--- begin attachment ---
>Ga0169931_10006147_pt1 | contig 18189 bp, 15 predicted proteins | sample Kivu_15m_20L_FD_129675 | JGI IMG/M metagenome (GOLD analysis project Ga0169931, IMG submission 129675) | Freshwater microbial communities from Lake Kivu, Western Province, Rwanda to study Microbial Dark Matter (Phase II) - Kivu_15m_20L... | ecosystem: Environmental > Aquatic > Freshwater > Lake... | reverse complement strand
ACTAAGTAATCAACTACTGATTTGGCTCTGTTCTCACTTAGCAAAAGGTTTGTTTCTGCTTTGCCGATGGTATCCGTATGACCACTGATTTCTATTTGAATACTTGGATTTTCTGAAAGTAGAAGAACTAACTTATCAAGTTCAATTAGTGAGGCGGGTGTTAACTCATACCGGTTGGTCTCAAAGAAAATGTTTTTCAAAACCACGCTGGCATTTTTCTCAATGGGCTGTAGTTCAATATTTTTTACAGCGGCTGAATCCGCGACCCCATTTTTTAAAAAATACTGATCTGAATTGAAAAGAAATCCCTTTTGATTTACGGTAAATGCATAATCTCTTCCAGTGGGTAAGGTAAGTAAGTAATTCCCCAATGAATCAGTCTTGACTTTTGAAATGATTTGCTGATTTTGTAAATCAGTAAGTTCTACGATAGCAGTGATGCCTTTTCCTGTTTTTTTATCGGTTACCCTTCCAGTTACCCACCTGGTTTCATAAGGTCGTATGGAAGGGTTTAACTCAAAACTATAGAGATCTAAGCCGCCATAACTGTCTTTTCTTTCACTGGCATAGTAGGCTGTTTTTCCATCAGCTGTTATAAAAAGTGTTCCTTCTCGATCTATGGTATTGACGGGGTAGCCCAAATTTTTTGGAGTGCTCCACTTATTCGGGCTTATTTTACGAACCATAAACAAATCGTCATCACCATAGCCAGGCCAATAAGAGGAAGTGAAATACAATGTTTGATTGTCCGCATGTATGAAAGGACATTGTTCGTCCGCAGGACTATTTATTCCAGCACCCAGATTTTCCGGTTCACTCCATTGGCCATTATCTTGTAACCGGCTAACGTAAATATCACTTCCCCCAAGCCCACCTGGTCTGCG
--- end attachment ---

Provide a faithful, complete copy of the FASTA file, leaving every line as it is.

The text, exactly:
>Ga0169931_10006147_pt1 | contig 18189 bp, 15 predicted proteins | sample Kivu_15m_20L_FD_129675 | JGI IMG/M metagenome (GOLD analysis project Ga0169931, IMG submission 129675) | Freshwater microbial communities from Lake Kivu, Western Province, Rwanda to study Microbial Dark Matter (Phase II) - Kivu_15m_20L... | ecosystem: Environmental > Aquatic > Freshwater > Lake... | reverse complement strand
ACTAAGTAATCAACTACTGATTTGGCTCTGTTCTCACTTAGCAAAAGGTTTGTTTCTGCTTTGCCGATGGTATCCGTATGACCACTGATTTCTATTTGAATACTTGGATTTTCTGAAAGTAGAAGAACTAACTTATCAAGTTCAATTAGTGAGGCGGGTGTTAACTCATACCGGTTGGTCTCAAAGAAAATGTTTTTCAAAACCACGCTGGCATTTTTCTCAATGGGCTGTAGTTCAATATTTTTTACAGCGGCTGAATCCGCGACCCCATTTTTTAAAAAATACTGATCTGAATTGAAAAGAAATCCCTTTTGATTTACGGTAAATGCATAATCTCTTCCAGTGGGTAAGGTAAGTAAGTAATTCCCCAATGAATCAGTCTTGACTTTTGAAATGATTTGCTGATTTTGTAAATCAGTAAGTTCTACGATAGCAGTGATGCCTTTTCCTGTTTTTTTATCGGTTACCCTTCCAGTTACCCACCTGGTTTCATAAGGTCGTATGGAAGGGTTTAACTCAAAACTATAGAGATCTAAGCCGCCATAACTGTCTTTTCTTTCACTGGCATAGTAGGCTGTTTTTCCATCAGCTGTTATAAAAAGTGTTCCTTCTCGATCTATGGTATTGACGGGGTAGCCCAAATTTTTTGGAGTGCTCCACTTATTCGGGCTTATTTTACGAACCATAAACAAATCGTCATCACCATAGCCAGGCCAATAAGAGGAAGTGAAATACAATGTTTGATTGTCCGCATGTATGAAAGGACATTGTTCGTCCGCAGGACTATTTATTCCAGCACCCAGATTTTCCGGTTCACTCCATTGGCCATTATCTTGTAACCGGCTAACGTAAATATCACTTCCCCCAAGCCCACCTGGTCTGCG